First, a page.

I tend to agree with the original opinion piece, however.  My husband was a farm boy.  I was didn’t have much experience on a farm, but my dad was expected to spend summers working on his grandfather’s farm.  I’m sure that if things hadn’t gone bust in the 80s, I would’ve been out there once I was old enough, as well.  And I see a lot of very bright kids who grew up on farms.

There really is a very different mindset in rural to semi-rural areas.  Even though I didn’t work on a farm, I got a job when I was 15 because it’s perfectly reasonable to have a job at that age.  Kids seem to be expected to take on responsibility a lot earlier, and I think that leads to a lot of positive life experience…something kids don’t get when all they do is go to school.  (Some of this, I think, accounted for the large amount of culture shock when I went off to college and found out that most of my classmates didn’t have jobs in high school…and I’d already had two.)  I think it also creates a much greater sense of community awareness.  Kids who grow up on farms are out in the community, out working.  They know their neighbors better, they are expected to interact with adults, and they are expected to behave as young adults.  And in the case of most farming communities, they often pitch in to help each other out when someone needs it.  You simply cannot substitute that kind of experience with anything else.

Right now, we’ve already lost a lot of ground.  If you want to know what urban parents who are very closely removed from the farm do, they try to figure out ways to get their kids back onto a farm.  My family lost their farm, and my husband’s family no longer farms…which means we’d really wanted our kids to go spend time with distant relatives or friends if the opportunity presented itself.  These laws would prevent that.  It’s even more frustrating in light of the fact that there are very few places that will hire kids under 16 any more.  Where are kids supposed to learn responsibility as well as what it’s like to be treated like an adult?

But it’s not just responsibility.  Kids do learn a lot of hands-on skills.  Not all kids who are handy will be great engineers, but I’ve observed that background gives a lot of kids an intuitive notion of how to approach problems…at least in the ones that want to sit down and think it through.

Maybe not all farm kids will make great engineers, but I know a few that it helped.  There are a lot of benefits to growing up that way, and it’s too bad more kids aren’t getting the opportunity.  I’m not convinced it’s the only way to get those benefits, but it’s one of the best.

The runners November 28, 2011

Posted by mareserinitatis in feminism, societal commentary.
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From the title, you might think I’m going to be talking about jogging.  Not so much.  Nor will I be talking about Logan’s Run.  Nope…I’m going to be talking about a type of person who annoys me.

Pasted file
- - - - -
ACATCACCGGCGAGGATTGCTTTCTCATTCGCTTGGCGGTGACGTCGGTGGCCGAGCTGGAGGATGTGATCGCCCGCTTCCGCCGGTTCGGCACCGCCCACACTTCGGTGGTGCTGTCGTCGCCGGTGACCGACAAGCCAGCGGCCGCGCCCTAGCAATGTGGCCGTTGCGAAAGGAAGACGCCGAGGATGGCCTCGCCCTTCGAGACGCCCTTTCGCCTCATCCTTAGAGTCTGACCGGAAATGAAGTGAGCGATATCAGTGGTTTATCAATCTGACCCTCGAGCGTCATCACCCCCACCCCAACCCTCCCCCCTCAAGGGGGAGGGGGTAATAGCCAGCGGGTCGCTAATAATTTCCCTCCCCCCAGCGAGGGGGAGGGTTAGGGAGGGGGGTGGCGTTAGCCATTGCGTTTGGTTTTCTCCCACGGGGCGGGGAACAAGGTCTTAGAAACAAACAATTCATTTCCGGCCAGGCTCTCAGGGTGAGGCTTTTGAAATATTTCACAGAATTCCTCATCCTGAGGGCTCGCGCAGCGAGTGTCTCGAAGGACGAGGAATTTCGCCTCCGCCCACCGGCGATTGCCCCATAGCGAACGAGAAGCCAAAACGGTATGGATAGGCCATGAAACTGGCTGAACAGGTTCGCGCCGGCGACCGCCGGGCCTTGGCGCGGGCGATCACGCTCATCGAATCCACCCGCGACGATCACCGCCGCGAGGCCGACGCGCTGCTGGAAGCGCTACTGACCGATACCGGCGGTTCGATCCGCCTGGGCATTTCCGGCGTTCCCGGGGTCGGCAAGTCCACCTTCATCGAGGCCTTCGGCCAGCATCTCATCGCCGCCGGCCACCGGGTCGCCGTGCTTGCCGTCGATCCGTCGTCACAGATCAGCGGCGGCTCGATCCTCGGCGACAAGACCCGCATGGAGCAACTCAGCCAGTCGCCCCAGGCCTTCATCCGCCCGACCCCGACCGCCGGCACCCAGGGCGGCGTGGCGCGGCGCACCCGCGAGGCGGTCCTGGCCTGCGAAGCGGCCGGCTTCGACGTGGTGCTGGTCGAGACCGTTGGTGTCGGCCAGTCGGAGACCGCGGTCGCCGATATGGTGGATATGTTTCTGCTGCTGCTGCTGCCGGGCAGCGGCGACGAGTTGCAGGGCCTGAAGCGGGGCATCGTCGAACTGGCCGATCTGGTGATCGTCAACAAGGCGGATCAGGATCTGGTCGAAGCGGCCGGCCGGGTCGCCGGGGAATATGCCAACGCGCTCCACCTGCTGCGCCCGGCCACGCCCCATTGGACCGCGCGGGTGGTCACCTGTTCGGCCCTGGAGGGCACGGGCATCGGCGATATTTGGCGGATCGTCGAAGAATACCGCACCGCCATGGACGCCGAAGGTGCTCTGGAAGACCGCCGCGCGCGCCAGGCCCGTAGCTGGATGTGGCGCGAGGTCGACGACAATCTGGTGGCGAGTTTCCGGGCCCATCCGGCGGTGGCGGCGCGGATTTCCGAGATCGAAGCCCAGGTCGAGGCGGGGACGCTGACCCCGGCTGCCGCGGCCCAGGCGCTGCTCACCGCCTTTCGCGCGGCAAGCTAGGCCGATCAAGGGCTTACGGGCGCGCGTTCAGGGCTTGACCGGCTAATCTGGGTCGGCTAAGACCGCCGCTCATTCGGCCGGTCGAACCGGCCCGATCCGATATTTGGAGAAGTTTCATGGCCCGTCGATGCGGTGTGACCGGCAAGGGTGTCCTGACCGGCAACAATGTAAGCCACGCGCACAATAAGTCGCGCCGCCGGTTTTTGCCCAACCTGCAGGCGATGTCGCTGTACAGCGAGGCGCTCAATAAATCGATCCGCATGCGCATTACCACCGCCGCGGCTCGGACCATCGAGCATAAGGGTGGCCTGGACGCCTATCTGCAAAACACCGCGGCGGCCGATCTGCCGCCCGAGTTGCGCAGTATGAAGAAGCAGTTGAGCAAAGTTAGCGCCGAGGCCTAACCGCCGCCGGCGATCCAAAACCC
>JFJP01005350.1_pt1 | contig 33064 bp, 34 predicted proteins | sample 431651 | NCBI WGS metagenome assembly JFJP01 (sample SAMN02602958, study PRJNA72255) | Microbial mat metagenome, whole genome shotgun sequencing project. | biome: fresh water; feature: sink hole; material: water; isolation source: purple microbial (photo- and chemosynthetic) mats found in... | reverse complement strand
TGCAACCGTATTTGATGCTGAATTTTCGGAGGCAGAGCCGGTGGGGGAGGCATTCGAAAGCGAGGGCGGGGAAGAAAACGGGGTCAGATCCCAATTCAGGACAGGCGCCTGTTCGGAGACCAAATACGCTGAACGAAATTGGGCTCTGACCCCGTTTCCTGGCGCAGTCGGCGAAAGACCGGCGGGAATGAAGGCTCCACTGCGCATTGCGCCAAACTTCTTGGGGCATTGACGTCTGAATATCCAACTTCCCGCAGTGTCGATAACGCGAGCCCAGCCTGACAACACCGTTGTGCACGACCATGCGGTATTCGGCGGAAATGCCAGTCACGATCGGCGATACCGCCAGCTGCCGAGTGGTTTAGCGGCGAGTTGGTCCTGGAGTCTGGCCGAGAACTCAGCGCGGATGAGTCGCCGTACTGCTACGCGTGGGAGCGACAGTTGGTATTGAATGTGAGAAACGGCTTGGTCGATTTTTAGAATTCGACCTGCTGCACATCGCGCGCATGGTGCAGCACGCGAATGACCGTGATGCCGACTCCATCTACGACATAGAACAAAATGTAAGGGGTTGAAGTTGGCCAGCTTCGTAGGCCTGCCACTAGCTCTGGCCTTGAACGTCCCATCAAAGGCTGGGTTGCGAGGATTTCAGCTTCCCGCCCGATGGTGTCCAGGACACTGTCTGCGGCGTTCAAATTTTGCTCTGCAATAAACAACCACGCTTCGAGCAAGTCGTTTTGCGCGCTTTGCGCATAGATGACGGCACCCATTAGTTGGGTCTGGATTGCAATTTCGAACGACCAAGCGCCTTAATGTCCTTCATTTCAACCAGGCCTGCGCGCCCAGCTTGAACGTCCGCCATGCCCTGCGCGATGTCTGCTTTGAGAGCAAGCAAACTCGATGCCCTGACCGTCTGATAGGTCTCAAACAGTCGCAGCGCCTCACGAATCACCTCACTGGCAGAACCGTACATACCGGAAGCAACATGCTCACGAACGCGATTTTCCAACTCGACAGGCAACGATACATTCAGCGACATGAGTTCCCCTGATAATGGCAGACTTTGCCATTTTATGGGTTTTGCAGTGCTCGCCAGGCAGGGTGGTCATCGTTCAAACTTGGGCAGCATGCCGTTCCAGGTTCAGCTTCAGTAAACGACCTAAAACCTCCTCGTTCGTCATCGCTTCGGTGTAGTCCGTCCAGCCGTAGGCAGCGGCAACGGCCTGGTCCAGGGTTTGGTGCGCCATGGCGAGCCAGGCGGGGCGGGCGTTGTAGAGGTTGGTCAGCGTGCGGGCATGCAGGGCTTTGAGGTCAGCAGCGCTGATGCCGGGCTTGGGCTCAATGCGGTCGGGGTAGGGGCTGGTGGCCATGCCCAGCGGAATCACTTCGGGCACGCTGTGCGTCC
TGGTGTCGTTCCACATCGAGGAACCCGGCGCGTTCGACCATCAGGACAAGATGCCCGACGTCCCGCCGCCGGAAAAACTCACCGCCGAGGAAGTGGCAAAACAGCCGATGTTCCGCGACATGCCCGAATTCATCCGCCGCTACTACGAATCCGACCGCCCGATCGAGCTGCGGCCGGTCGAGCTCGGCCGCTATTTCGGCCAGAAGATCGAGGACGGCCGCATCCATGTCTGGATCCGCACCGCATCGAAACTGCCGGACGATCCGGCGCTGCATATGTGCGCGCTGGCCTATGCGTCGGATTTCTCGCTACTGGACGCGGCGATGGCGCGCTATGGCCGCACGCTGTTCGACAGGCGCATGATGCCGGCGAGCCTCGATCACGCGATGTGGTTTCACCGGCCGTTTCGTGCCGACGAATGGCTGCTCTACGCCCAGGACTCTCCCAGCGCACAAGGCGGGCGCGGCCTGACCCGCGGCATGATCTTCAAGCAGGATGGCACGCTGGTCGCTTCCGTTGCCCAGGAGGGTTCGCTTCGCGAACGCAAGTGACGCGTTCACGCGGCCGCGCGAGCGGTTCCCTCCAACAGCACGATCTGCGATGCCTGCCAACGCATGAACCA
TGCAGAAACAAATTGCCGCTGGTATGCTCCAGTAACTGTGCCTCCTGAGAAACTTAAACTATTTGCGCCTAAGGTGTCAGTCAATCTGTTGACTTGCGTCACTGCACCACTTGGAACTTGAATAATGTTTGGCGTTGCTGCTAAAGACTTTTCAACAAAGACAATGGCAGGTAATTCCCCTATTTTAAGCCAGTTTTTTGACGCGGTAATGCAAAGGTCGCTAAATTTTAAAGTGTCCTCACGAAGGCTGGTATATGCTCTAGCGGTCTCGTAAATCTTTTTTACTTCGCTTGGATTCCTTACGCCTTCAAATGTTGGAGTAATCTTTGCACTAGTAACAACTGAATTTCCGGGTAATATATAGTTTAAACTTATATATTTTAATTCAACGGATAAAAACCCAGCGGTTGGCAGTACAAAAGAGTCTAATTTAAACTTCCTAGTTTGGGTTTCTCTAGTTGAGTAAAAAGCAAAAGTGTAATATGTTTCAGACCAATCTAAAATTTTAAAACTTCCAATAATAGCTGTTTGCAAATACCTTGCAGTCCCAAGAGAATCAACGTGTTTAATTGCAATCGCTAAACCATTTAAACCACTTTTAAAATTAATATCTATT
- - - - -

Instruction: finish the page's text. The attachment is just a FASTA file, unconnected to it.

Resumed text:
I was reminded recently of a trip to Washington, DC.  I was there for a conference, and a friend who lived nearby decided to visit.  We weren’t sure where to go to dinner, so we met someplace and then grabbed a cab.  The driver gave a suggestion, and we went for it.

The restaurant was a very upscale ethnic place near Embassy Row.  After my friend and I were seated, I noticed something very strange about the wait staff.  I thought it was just me, but then, when our dinner was presented, it became obvious: they weren’t acknowledging my existence at all.  All questions were directed to my friend, and when I answered, they would wait for him to repeat what I had just said.  They wouldn’t look at me, they wouldn’t speak to me, they wouldn’t hear when I spoke.

The food was fantastic, but I left feeling a bit demoralized.  I’m sure my friend was sympathetic…but I think he was amused more than anything.  I can’t help but wonder what they would’ve done had I gone to the restaurant with another woman.  Would they have ignored both of us?

It’s easy to blow that kind of thing off when it’s a place you’ll only visit once or a fluke.  It’s harder to deal with that sort of thing when it’s someone in a professional setting.

Admittedly, I’ve not run into anything as overt as the experience at the restaurant, but I have run into a couple men over the years who simply have no clue how to interact with women colleagues.  It’s bad enough having a conversation with someone who stares at your chest…but it’s not much better when they refuse to look anywhere near you.  You wonder if they even hear you.

And then there are the times when you try to talk to them, and you get the feeling they’re running from you.  Literally.  You ask them a question, and the best response you get is a terse, one-word answer.  Maybe two, if they’re feeling dangerous.  As soon as they’ve muttered their answer while looking the other direction, they turn to leave.  They are done with the conversation, whether or not you are.

So these kinds of men are runners.  They run away from women.  It’s strange because the ones I’ve known have been married, so it’s not like they’re not around women at all.  They simply have no idea how to act around a woman who is not a family member or friend…and apparently it’s never occurred to them to treat a female colleague like the rest of their colleagues.

Why I really work with my husband October 31, 2011

Posted by mareserinitatis in family, grad school, papers, research, work, younger son.
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This past week, I’ve been trying to get a paper ready to submit to a conference.  My husband is a co-author on the paper, so we spent a good chunk of the day cranking away at it.  I worked on the text while he fixed all the LaTeX issues we encountered.  This is my first time submitting a conference paper using this method, and I wasn’t acquainted with all the nuances of the IEEE style.  I guess I’ve lucked out because I either used Word (up until I finished my thesis) or let my co-authors deal with the issues that arose from LaTeX.  Either way, the paper was submitted at 5:30 p.m., a whole 5 1/2 hours before the deadline.